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Link to an image of this page  Link to an image of this page  [N2v p196]

El Alamo blanco.

TERCETO.

De Hercules los cabellos ciñe,[1] y muestra
El Alamo como la noche y dia
El uno a’l atro [=otro] sus veçes empresta.[2]

Notes:

1.  The white poplar was dedicated to Hercules. According to Pausanias, Periegesis, 5.14.2, Hercules introduced it to Greece. According to another story, Hercules on his way back from the Underworld garlanded his head with stems from a white poplar growing beside the Acheron, a memorial of the nymph Leuke (White) carried off by Pluto.

2.  ‘noche y dia’, a reference to the dark green surface and white underside of the white poplar leaf. According to Pliny, Natural History, 16.36.87, the leaves of the white poplar turn over at the summer solstice. Hercules was equated with the sun: Macrobius, Saturnalia, 1.20.6 and 10.


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Link to an image of this page  Link to an image of this page  [S5r f128r]

EMBLEMA CCIX [=204] .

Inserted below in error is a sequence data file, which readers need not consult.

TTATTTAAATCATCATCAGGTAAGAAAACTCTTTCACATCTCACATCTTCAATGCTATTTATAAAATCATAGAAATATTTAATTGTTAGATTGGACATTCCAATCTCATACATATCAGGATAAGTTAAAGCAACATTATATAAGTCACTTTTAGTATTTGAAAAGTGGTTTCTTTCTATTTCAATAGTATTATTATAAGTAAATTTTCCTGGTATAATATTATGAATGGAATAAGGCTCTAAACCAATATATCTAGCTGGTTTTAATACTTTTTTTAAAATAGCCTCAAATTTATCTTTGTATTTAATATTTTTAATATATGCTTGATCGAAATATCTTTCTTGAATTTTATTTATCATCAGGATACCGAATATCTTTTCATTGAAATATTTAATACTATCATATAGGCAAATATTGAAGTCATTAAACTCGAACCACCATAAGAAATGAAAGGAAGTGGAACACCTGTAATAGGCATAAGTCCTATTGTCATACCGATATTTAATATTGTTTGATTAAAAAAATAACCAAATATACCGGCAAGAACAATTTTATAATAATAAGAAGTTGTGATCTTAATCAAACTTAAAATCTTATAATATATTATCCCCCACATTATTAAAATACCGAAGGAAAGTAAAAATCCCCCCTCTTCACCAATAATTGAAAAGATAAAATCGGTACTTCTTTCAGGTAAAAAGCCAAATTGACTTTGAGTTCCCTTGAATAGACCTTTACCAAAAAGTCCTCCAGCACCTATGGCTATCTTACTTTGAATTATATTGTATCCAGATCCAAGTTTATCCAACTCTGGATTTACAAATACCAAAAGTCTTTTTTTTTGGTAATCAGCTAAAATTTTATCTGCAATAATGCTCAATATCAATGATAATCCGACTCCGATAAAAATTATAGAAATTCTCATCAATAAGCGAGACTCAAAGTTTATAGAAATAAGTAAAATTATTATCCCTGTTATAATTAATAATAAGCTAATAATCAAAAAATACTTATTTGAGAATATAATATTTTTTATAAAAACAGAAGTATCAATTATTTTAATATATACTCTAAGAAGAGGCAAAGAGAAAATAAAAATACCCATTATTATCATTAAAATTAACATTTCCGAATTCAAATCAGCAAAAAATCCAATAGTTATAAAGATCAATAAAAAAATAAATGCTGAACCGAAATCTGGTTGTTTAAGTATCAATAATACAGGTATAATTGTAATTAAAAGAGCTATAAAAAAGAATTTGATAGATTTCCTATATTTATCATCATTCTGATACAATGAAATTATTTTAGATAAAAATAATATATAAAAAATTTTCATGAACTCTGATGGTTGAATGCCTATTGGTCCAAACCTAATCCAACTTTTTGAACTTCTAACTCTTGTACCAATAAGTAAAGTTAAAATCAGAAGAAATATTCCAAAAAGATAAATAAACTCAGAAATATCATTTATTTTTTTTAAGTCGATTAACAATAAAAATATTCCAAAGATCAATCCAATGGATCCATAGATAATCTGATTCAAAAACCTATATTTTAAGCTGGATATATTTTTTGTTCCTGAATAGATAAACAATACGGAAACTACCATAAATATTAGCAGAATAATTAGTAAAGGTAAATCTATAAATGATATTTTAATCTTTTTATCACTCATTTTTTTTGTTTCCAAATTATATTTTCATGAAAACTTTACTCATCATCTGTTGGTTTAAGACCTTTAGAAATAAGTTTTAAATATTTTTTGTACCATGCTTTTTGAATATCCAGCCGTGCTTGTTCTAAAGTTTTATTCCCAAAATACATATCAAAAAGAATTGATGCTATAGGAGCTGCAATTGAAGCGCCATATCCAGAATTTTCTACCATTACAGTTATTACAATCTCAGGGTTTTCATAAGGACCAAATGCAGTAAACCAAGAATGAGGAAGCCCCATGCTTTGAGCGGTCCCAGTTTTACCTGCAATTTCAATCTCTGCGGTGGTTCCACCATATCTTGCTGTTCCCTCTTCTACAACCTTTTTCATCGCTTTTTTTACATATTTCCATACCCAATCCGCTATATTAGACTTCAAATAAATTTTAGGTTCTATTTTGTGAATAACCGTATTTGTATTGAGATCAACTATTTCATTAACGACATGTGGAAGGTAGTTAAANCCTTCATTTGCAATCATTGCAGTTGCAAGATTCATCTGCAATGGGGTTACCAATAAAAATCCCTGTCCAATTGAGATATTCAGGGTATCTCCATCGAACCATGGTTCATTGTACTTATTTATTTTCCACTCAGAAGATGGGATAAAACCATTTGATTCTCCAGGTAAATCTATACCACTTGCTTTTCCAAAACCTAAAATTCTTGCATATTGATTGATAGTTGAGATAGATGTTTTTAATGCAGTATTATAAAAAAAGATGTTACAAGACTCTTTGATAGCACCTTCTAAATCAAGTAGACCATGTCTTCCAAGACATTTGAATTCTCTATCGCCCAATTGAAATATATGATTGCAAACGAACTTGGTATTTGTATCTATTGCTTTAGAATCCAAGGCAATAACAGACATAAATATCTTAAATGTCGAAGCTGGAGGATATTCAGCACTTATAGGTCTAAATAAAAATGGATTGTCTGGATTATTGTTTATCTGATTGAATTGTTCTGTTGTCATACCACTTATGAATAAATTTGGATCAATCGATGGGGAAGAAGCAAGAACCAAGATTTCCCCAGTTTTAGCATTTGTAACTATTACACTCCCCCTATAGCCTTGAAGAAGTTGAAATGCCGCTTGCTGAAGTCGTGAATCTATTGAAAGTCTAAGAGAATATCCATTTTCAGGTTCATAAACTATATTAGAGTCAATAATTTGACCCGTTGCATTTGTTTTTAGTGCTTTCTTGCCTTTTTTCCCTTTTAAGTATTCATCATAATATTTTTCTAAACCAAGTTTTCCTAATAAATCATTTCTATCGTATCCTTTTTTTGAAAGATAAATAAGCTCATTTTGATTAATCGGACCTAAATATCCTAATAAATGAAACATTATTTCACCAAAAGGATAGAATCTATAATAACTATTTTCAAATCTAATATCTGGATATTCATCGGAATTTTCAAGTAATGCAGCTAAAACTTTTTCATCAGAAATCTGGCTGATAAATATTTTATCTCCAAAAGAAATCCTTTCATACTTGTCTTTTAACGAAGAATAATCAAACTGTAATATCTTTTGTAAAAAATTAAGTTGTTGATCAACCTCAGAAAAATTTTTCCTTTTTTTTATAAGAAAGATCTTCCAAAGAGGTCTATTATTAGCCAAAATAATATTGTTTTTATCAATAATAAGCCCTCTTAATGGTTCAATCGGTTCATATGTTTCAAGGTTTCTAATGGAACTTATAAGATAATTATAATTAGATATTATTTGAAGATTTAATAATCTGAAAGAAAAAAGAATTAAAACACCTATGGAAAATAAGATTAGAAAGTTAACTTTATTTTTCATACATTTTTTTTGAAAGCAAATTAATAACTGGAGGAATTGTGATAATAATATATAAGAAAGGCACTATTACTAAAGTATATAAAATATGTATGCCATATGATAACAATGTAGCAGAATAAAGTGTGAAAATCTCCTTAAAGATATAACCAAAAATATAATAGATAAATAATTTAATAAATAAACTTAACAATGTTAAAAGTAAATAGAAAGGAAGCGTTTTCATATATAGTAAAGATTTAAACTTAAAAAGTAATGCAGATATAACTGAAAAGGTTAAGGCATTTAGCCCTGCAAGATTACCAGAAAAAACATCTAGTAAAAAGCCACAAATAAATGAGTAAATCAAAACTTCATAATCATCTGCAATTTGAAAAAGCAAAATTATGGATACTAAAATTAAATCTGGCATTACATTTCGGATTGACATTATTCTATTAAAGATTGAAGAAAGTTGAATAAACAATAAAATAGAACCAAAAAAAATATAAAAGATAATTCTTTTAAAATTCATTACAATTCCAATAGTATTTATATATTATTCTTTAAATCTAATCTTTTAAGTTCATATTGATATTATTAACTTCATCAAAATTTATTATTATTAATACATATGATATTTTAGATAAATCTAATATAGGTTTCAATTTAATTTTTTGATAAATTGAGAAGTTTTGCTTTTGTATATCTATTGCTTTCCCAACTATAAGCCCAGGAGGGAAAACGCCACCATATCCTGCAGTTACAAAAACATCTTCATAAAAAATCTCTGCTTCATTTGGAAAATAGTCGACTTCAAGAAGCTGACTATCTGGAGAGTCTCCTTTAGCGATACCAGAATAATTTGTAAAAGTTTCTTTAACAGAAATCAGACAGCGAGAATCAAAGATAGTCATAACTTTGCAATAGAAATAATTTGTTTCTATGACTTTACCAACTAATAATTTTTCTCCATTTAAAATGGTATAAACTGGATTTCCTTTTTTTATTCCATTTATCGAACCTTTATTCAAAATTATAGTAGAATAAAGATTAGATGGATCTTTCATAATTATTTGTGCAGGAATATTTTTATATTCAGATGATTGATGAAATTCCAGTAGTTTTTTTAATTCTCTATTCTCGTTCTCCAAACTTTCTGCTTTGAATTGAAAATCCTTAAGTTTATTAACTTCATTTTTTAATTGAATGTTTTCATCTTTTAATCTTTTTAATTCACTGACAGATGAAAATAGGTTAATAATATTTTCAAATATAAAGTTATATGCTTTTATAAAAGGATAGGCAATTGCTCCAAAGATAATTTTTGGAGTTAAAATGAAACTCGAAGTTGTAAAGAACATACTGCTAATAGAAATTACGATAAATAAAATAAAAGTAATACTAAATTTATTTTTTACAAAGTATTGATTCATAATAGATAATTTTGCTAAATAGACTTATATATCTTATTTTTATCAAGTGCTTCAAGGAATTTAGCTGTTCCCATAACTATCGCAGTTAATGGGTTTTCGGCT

Buxus.

The box-tree

Perpetuò viridis, crispoque cacumine Buxus,
Unde est disparibus fistula facta modis:[1]
Delitiis apta est teneris, & amantibus arbor:
Pallor inest illi, pallet & omnis amans.[2]

The box-tree is evergreen, with crinkly shoots. From it was made the pipe with its variously pitched notes. It is a tree appropriate to tender delights and to lovers. Box-wood is pale and so is every lover.

Das CCIX [=204] .

Buchßbaum.

Der Buchbaum ist grün alle zeit
Der schöne krausse Wirbel treit
Auß den macht man mancherley weiß
Liebliche Pfeiffen sonders fleiß
Dieser Baum tauget zu fried und schimpff
Und den Bulern zu ehr und glimpff
Sein Holtz ist gel, also auch all
Die mit lieb seind verhafft zumal.

Notes:

1.  For pipes of boxwood, see e.g. Ovid, Metamorphoses, 4.30.

2.  pallet et omnis amans, ‘pale...is every lover’. The lover should affect pallor and emaciation, as these will soften the lady’s heart; see Ovid, Ars Amatoria, 1.729ff.


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